• The New Gmail Inbox: How It Works and Why Email Marketers Should Pay Attention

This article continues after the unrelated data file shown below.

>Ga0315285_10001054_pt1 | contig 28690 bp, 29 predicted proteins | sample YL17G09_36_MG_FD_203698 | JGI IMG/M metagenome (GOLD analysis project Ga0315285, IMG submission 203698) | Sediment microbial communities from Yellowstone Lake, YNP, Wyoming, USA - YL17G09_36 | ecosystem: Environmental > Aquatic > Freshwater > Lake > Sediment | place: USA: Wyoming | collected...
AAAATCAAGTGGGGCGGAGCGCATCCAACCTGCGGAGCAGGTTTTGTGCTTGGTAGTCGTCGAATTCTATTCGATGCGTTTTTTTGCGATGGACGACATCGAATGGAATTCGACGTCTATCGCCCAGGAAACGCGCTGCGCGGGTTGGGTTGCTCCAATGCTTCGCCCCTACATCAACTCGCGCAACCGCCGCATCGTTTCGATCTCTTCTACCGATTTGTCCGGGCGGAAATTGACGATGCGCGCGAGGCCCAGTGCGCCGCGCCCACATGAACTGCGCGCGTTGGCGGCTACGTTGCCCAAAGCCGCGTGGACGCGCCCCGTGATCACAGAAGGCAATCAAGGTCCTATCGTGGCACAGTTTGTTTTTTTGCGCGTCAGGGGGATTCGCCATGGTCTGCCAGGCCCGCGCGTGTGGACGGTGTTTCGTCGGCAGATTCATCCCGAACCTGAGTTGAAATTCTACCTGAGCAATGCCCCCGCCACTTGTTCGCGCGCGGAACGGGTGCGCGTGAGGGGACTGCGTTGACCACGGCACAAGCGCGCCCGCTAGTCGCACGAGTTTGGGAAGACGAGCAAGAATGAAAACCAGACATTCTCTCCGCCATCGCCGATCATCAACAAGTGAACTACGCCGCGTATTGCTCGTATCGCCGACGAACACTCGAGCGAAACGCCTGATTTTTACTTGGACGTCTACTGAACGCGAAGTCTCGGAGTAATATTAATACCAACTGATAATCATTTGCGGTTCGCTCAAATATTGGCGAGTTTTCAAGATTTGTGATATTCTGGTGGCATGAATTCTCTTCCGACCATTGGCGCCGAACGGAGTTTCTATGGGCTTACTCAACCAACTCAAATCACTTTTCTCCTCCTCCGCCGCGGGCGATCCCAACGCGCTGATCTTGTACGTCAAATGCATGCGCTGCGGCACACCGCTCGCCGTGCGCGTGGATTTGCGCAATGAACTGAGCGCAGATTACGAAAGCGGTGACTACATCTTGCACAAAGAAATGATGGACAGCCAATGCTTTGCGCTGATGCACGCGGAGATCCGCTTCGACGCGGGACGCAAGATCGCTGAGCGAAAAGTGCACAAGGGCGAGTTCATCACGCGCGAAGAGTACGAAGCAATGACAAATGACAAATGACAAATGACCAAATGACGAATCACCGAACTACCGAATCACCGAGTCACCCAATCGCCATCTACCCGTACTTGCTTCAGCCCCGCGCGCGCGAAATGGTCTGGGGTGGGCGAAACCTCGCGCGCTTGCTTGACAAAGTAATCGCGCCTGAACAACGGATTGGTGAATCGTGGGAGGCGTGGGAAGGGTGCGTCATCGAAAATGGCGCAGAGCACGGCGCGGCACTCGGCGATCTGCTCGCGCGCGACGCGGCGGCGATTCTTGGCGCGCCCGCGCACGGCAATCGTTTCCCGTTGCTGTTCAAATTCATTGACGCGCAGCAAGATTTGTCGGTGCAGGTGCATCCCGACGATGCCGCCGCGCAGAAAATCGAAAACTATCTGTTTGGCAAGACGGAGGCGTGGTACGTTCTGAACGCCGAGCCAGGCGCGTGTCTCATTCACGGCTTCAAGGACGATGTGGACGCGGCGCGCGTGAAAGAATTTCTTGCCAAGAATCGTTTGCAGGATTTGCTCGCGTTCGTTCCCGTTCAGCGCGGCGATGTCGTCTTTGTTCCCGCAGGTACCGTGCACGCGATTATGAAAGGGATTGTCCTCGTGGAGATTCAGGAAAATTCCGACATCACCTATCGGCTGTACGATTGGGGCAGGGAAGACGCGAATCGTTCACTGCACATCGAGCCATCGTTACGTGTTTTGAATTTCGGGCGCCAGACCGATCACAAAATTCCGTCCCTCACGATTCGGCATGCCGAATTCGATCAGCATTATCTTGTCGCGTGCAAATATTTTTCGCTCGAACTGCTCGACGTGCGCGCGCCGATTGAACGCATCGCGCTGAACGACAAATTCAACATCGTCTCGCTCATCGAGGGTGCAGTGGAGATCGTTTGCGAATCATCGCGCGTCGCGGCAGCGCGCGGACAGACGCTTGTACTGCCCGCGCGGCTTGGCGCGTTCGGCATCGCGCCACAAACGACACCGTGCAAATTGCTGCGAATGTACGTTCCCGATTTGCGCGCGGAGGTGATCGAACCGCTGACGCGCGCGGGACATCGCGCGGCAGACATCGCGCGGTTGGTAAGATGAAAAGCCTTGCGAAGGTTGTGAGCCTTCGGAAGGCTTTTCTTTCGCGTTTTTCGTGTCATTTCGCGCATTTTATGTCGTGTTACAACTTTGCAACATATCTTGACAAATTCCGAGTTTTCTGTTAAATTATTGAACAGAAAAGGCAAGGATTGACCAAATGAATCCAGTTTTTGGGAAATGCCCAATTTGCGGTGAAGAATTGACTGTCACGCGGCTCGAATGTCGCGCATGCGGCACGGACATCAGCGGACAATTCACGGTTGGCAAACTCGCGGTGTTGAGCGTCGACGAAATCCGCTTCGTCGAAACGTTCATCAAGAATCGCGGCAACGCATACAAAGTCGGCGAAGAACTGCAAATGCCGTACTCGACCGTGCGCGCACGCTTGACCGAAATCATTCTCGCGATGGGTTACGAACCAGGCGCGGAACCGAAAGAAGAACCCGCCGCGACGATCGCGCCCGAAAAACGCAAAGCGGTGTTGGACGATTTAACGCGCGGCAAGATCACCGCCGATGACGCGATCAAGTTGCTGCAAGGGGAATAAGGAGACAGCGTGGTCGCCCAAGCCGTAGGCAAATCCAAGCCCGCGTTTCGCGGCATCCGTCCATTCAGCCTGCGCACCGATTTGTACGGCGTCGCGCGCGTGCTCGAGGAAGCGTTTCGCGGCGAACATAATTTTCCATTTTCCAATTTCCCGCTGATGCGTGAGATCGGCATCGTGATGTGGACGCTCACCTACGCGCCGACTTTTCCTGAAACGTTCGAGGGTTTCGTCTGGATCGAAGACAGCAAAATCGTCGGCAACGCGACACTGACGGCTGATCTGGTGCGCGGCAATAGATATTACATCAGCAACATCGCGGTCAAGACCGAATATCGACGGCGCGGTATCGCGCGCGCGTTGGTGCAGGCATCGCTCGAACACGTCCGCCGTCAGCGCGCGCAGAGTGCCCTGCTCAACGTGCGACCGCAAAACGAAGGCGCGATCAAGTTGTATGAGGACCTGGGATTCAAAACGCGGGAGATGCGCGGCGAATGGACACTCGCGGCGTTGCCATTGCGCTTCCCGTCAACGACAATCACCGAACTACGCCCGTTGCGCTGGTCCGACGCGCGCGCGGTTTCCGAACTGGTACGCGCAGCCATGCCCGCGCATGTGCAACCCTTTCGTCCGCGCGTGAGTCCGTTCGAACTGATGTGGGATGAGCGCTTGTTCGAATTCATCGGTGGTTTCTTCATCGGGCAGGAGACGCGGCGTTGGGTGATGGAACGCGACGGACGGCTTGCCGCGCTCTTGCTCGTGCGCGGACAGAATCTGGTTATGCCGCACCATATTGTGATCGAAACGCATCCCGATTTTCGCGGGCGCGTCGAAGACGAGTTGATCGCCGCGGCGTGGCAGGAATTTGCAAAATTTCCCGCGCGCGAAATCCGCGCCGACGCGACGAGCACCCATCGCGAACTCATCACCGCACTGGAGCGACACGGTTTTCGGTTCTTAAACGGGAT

first_img Originally published Jul 25, 2013 8:00:00 AM, updated July 28 2017 Don’t forget to share this post! AddThis Sharing ButtonsShare to TwitterTwitterShare to FacebookFacebookShare to Email AppEmail AppShare to LinkedInLinkedInShare to MessengerMessengerShare to SlackSlack Topics: Email Inbox Tips When I use my email, I’m a control freak. I label and color-code almost every email I get — for both personal and work email addresses. My inbox is regularly at zero — not because I don’t have emails to respond to, but because upon getting an email notification, I immediately file it away into my “Needs Response,” “To Remember,” or another descriptive label. I’ve even enabled Gmail’s “Multiple Inboxes” feature so that I can monitor labels on the side of my inbox and still see incoming emails. Is this a little neurotic? You betcha. But this obsession with filtering and control saves me a ton of time wading through the mess that is my email inbox.Download our free email productivity guide here for even more time-saving email management tips. Then, at the end of May, my beautiful inbox organization was needed no more. Gmail announced a new layout where email messages are automatically filtered into (at most) five different categories. Here’s what the inbox looks like in action:So you can imagine my reaction when I took the plunge with Gmail’s new inbox. Personally, I was a bit frustrated, but mostly pumped. Even though the labels I had worked so hard to create and maintain wouldn’t be relevant, I’d have a “smart” inbox that could learn which emails should go where — automatically. Automation and control, yay!But, as a marketer, I got nervous. Did this mean that I’m going to have to work doubly as hard to have my hard-earned leads see my emails?After a month and a half, the data is a still inconclusive. On the one hand, my fellow HubSpotter Evan Murphy looked at aggregate data from all our customers’ email sends and found one answer: HubSpot customers saw an average of 58.9% more email opens and 63% more unique email opens in June than May after the new feature was rolled out. On the other hand, MailChimp found that open rates decreased three weeks in a row after the new layout was launched … so it’s pretty much up in the air whether this new layout helps, hurts, or doesn’t affect email marketers at all.No matter what, marketers should pay attention. Gmail’s new inbox layout isn’t the only type available, but with the buzz it’s gained this past month it certainly should cross the minds of email marketers. Considering Gmail has more than 425 million active users, it’s incredibly important that inbound marketers know how the email service’s layout and functionality work and how they may affect how people see your email — especially if Google continues to iterate on the design and functionality of their inbox.How Does the New Inbox Work?Before we get into the nitty gritty of the marketing pros and cons of the new Gmail layout, let’s figure out how this darned thing works! To enable the new inbox you can do two things: 1) Wait for Gmail to automatically switch you (like some of my annoyed colleagues) or 2) If you’re impatient (like me), click “Configure Inbox” under the gear icon in the top right corner.Then, you can choose which tab categories you’d like to display. Here’s what appears in each category:Primary: Google gives this tab the highest priority in the inbox layout. Appearing first, it features messages from family, friends, and contacts that don’t appear in any other tab. It also can feature starred messages.Social: Messages from any sort of social site you use. Expect emails from social networks, dating websites, and gaming platforms to appear here.Promotions: Your marketing emails will most likely appear here. This is where any deals, offers, and any other promotional email will go. (If you’re a HubSpot blog subscriber, for instance, chances are your subscriptions will appear here.)Updates: Automatic notifications of bills, statements, and reminders. Most likely, your airline reservations and your monthly credit card statements will appear here.Forums: Messages from any forums or discussion groups you participate in will be featured here.And here’s what it looks like in action:Of course, when you first enable the inbox tabs, it won’t be perfect. Some messages will get put in the wrong bucket. Lucky for us, you just have to drag and drop a message to appear in another folder — and you can even tell Gmail to always send emails from that sender into another folder.With a little bit of direction, your Gmail inbox will learn which messages should appear where.Oh, and if you’re a label-freak like me, your messages will still get filtered into categories you have set up — you just can’t use one of the inbox tabs as a label anymore.All in all, pretty cool update, right? So … What’s in It for Marketers?You’ve already bought into the whole inbound marketing methodology, so you know that today’s buyer has all the power in the marketing relationship … but historically, email hasn’t made it easy for consumers to embrace their power. People had to manage the fire hose of information targeted at their inbox alone. Filters, labels, stars, reminders … you get the picture. With all of the information bombarding your email subscribers, chances are, they felt a little less powerful than before.With the new Gmail feature, the email control goes right back where it belongs — in the arms of your leads and customers. With only a little up-front work, they can start engaging with the emails that matter to them.If you’re doing lovable email marketing, that’s great news for you. When people choose to go to a certain tab, they’re already open to receiving your message. They are actively seeking that type of message out instead of wading through a billion irrelevant messages in the general inbox. Plus, you’re not trying to compete for attention with emails from your subscriber’s best friends, family, and social networks. Bonus: Gmail’s filtering is smart, so once your subscribers engage with your email, the more likely they are to appear in the coveted “Primary” tab. Also, if your email subscribers are into doing a little up-front work, they’ll never miss one of your emails again. All they have to do is click and drag your emails to the correct tab, and choose to always filter those messages in that folder. But, It’s Not Perfect So your email contacts have more control over their inbox clutter. No longer will they have to wade through their inbox to get your highly personalized, engaging emails, right? Basically, inbound marketing heaven.Not exactly. While you’re competing with less messages overall, you’ll most likely have more content to compete against in the “Promotions” tab because of the way Gmail’s new ads are being displayed. Before, Gmail’s ads were small text banners scattered around the inbox layout. Now, they look even more like emails — right at the top of your “Promotions” tab, you’ll sometimes see an email that’s highlighted in yellow and marked as an ad. Here’s what it looks like:Ads in GMAIL – sent as normal emails. Anyone else saw this?— antonio.gulli (@gulliantonio) July 18, 2013It’s not clear how people react to these ads since they are only rolled out to select users now. This ad layout reminds me of the current search PPC ads – and those, most people gloss right over. But I’m not convinced that people will do the same in the new Gmail “Promotions” inbox — they have at least four other filters they can visit to ignore the ads. Will people just stop going to the “Promotions” tab altogether to “opt-out” of a rather invasive ad experience? If so … your content could get ignored. No good.How You Can Make Sure Your Emails Get NoticedEven though we have data showing that this new inbox layout may be increasing email opens, I know you want to really make sure your emails aren’t getting lost in an inapplicable tab. These two tips are ALL up to your email subscribers to do, so you might want to let your subscribers know how they can stay up-to-date with your emails in Gmail. (Or, maybe forward this post via email to a colleague or tweet it to your followers ;-)If They Want to Make Sure Your New Emails Appear in a Certain TabLike we said earlier in this post, it’s easy to train Gmail to always put an email from a certain sender in a specific folder. Show them how easy it is — all you have do is click and drag the email to the correct folder and then be sure that you select that action for future messages:This works for any of the tabs selected (including Primary) — but it doesn’t work for past messages. If you need the step-by-step, feel free to point your subscribers to the screenshots above. If They Want to Organize Your New and Old Emails to Appear in Their “Primary” FolderIf your email subscribers want your emails to automatically appear in their primary tab as well, there’s a really quick hack you can do, courtesy of our aforementioned HubSpot email expert Evan. With a simple filter, you can automatically star messages from certain senders — which will automatically send them to your “Primary” tab if you follow the right steps. Here’s how you do it:1) Click the gear icon in the top right corner, select “Configure Inbox,” and then check the box “Include starred in Primary.” Then, click “Save.”2) Click the gear again, then choose “Settings.” Once you’re in Settings, select “Filters.” At the bottom, click “Create New Filter.”3) Type the email address of the sender you want to receive in your “Primary” inbox tab in the “From” box. Then, click “Create filter with this search.”4) Select “Star it” and “Also apply filter to matching conversations” to enable past and future emails to go to your “Primary” tab.Then, ta-da! Your emails will appear in the “Primary” inbox tab.So the moral of the story here is that the new Gmail inbox layout could help you engage your subscribers more than ever before … but, it’s still up to you to create amazing, engaging, and lovable email content. Have you switched over to the new Gmail inbox? Share your impressions with us — as a user and as an email marketer — in the comments. And don’t forget to add HubSpot blog updates to your “Primary” folder to always get our posts in your inbox. ;-)Image credit: opacitylast_img read more